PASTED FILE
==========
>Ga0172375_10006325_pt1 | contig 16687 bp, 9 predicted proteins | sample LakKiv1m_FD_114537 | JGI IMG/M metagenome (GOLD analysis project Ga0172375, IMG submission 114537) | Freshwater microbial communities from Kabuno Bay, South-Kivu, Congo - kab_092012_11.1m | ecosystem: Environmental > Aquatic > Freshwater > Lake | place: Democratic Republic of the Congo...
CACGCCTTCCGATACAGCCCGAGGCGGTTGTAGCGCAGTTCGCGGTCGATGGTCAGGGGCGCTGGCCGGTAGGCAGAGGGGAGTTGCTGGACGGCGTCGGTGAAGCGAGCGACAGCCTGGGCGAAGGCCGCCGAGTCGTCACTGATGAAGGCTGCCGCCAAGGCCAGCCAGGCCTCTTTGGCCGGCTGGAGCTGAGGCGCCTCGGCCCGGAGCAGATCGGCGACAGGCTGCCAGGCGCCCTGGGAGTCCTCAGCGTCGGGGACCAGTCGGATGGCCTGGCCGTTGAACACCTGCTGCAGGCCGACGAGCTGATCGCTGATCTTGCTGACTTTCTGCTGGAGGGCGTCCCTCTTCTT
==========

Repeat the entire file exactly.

>Ga0172375_10006325_pt1 | contig 16687 bp, 9 predicted proteins | sample LakKiv1m_FD_114537 | JGI IMG/M metagenome (GOLD analysis project Ga0172375, IMG submission 114537) | Freshwater microbial communities from Kabuno Bay, South-Kivu, Congo - kab_092012_11.1m | ecosystem: Environmental > Aquatic > Freshwater > Lake | place: Democratic Republic of the Congo...
CACGCCTTCCGATACAGCCCGAGGCGGTTGTAGCGCAGTTCGCGGTCGATGGTCAGGGGCGCTGGCCGGTAGGCAGAGGGGAGTTGCTGGACGGCGTCGGTGAAGCGAGCGACAGCCTGGGCGAAGGCCGCCGAGTCGTCACTGATGAAGGCTGCCGCCAAGGCCAGCCAGGCCTCTTTGGCCGGCTGGAGCTGAGGCGCCTCGGCCCGGAGCAGATCGGCGACAGGCTGCCAGGCGCCCTGGGAGTCCTCAGCGTCGGGGACCAGTCGGATGGCCTGGCCGTTGAACACCTGCTGCAGGCCGACGAGCTGATCGCTGATCTTGCTGACTTTCTGCTGGAGGGCGTCCCTCTTCTT